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After a stint in AlUla, Saudi Arabia last year, Desert X returns to its original site, the Coachella Valley in Southern California. Curated by Artistic Director Neville Wakefield and co-curator César García-Alvarez, this year’s exhibition—which runs through May 16—features 12 outdoor exhibitions by international artists, both established and emerging. This immersive art experience only comes around every two years and is produced by The Desert Biennial, a charitable organization started with the intention of bringing energy to desert locations via contemporary art exhibitions featuring site-specific installations. With thousands of art-lovers visiting the Coachella Valley each year, this exhibit was created to be an accessible way for artists from all over the world to put their work on display while incorporating the themes that are important to them. Below, the 12 works featured at this year’s exhibition.
Alghamdi is the only artist who has previously shown her work at Desert X. At last year’s exhibit in Saudi Arabia—where she resides—her piece, "Glimpses of the Past" consisted of 6,000 tin containers of varying sizes laid out across 80 meters against the terrain of AlUla, causing a mirror-like reflection of the sky and mountains. It was a reference to how AlUla has transformed into a cultural hub. For this year’s Desert X, Alghamdi used cements, soils, and dyes specific to different regions of Saudi Arabia to build a wall-like sculpture inspired by the Coachella Valley’s architecture and landscapes.
The Alaskan native was inspired by the Hollywood sign in Los Angeles, which originally said “Hollywoodland.” Galanin wanted his exhibit to spread awareness about the treatment of indigenous communities in desert regions.
This Berlin-based artist used a rock formation to speak to the perceptions we have about time.
A collection of billboards alongside the interstate, Simmons’ piece speaks to the racial narratives she feels the government has enforced.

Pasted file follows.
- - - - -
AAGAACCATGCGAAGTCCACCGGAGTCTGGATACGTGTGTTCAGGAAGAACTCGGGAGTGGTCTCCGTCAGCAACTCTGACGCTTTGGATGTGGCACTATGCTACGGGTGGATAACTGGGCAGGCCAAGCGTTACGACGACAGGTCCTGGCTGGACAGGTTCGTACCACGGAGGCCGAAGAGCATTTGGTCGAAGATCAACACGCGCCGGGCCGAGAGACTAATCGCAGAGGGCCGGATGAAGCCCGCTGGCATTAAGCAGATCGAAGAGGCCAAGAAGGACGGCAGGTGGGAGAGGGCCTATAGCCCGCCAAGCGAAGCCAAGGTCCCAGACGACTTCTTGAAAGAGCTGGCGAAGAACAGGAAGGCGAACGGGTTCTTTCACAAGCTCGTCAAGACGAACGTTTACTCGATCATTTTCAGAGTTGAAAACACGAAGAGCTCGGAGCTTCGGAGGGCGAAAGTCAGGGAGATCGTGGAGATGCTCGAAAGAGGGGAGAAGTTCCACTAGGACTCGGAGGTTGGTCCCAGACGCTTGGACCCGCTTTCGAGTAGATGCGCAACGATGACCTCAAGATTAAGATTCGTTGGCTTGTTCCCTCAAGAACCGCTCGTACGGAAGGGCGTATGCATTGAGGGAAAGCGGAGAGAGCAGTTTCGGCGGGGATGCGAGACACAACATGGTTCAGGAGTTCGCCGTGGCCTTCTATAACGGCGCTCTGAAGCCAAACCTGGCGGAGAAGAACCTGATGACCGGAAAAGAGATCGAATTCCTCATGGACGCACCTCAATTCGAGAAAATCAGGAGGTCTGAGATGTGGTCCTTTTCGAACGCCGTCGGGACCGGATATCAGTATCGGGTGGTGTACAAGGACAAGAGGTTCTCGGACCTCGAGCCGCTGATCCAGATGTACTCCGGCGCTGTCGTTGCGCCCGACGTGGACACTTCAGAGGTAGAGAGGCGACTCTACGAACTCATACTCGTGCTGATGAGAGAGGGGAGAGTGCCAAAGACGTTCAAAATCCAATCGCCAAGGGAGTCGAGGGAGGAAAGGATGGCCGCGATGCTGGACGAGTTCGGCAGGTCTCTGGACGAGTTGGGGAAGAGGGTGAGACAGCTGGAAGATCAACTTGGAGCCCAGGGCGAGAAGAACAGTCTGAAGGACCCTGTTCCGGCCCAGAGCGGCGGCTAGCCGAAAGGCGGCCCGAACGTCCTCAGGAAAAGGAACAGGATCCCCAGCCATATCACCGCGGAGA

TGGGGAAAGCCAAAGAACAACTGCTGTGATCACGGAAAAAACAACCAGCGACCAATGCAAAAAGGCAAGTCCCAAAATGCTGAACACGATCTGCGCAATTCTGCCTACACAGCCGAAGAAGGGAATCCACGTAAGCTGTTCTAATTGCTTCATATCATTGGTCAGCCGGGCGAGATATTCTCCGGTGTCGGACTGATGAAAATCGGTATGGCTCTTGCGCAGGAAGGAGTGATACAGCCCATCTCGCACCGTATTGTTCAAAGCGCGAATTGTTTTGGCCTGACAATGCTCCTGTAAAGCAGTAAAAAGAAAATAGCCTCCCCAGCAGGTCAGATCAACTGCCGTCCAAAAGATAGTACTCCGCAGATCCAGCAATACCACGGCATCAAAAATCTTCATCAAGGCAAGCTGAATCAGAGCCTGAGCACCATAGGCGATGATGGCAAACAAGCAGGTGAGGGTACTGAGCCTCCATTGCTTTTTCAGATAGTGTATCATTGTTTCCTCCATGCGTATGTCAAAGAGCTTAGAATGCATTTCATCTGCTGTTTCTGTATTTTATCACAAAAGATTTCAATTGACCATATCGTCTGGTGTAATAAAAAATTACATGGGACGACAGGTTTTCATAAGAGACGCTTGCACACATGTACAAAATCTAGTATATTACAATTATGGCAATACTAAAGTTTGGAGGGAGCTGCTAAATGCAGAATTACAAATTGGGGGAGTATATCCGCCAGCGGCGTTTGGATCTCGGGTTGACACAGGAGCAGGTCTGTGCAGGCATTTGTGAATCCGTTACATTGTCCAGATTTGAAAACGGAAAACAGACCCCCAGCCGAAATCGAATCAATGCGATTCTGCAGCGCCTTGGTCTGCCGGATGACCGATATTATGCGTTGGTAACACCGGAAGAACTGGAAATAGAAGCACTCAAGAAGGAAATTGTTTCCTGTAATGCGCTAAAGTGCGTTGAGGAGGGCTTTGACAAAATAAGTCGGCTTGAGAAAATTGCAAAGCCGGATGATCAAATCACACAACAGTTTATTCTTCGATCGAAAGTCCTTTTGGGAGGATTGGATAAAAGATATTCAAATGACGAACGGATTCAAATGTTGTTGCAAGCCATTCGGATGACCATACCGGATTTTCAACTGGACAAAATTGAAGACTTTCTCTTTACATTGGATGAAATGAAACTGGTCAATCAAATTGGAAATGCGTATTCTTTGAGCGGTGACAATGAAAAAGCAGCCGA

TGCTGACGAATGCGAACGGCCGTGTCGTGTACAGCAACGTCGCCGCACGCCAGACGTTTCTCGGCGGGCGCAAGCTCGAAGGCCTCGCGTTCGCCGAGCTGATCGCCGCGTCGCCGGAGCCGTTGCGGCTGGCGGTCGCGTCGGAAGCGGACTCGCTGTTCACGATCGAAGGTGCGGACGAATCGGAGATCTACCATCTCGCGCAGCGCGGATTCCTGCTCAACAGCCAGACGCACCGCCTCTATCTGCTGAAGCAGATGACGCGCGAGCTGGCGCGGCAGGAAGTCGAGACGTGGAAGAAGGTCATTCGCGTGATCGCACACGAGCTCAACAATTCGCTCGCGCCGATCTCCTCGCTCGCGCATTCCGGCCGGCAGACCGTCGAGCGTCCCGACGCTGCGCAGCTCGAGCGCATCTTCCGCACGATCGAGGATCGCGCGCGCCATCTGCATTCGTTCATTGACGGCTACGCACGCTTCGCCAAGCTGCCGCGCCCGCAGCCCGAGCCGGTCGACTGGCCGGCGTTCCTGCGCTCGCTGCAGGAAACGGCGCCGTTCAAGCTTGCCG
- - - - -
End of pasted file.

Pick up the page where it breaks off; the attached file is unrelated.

This sculpture represents the process of transporting water in Ghana (the artist's native country), acting as a reminder of the many places in the world that still lack access to basic human necessities.
Comprised of the adjectives commonly used to describe women, this piece was designed to spark conversations about gender roles.
This piece is a tribute to the marginalized groups who have been integral to Palm Springs’ culture and development while not always being recognized.
Murillo’s creation is constructed from student desks from all over the globe. It references the fact that so many students have had to learn from home for the past year and the hope of returning to normal post pandemic.
Myers’ piece was created to reflect on the origins of the Palm Springs area prior to it becoming what we know it as today.
An actual maze, this exhibit is meant to reference biblical narratives of exodus as well as immigrants’ journeys to find better lives.
Stringfellow, who is based nearby in Joshua Tree, created this mock cabin in the middle nowhere to demonstrate public-land policy and spark conversations about class status.
Due to travel restrictions, Suter could not travel to the Coachella Valley from Argentina. She did, however, still create an installation of vibrant paintings being shown in a modernist building in Palm Springs.
Since all installations are spread throughout the Coachella Valley, plan your visit and learn more about Desert X by referencing the map, downloading the Desert X app, or visiting the DX Hub at the Ace Hotel Palm Springs.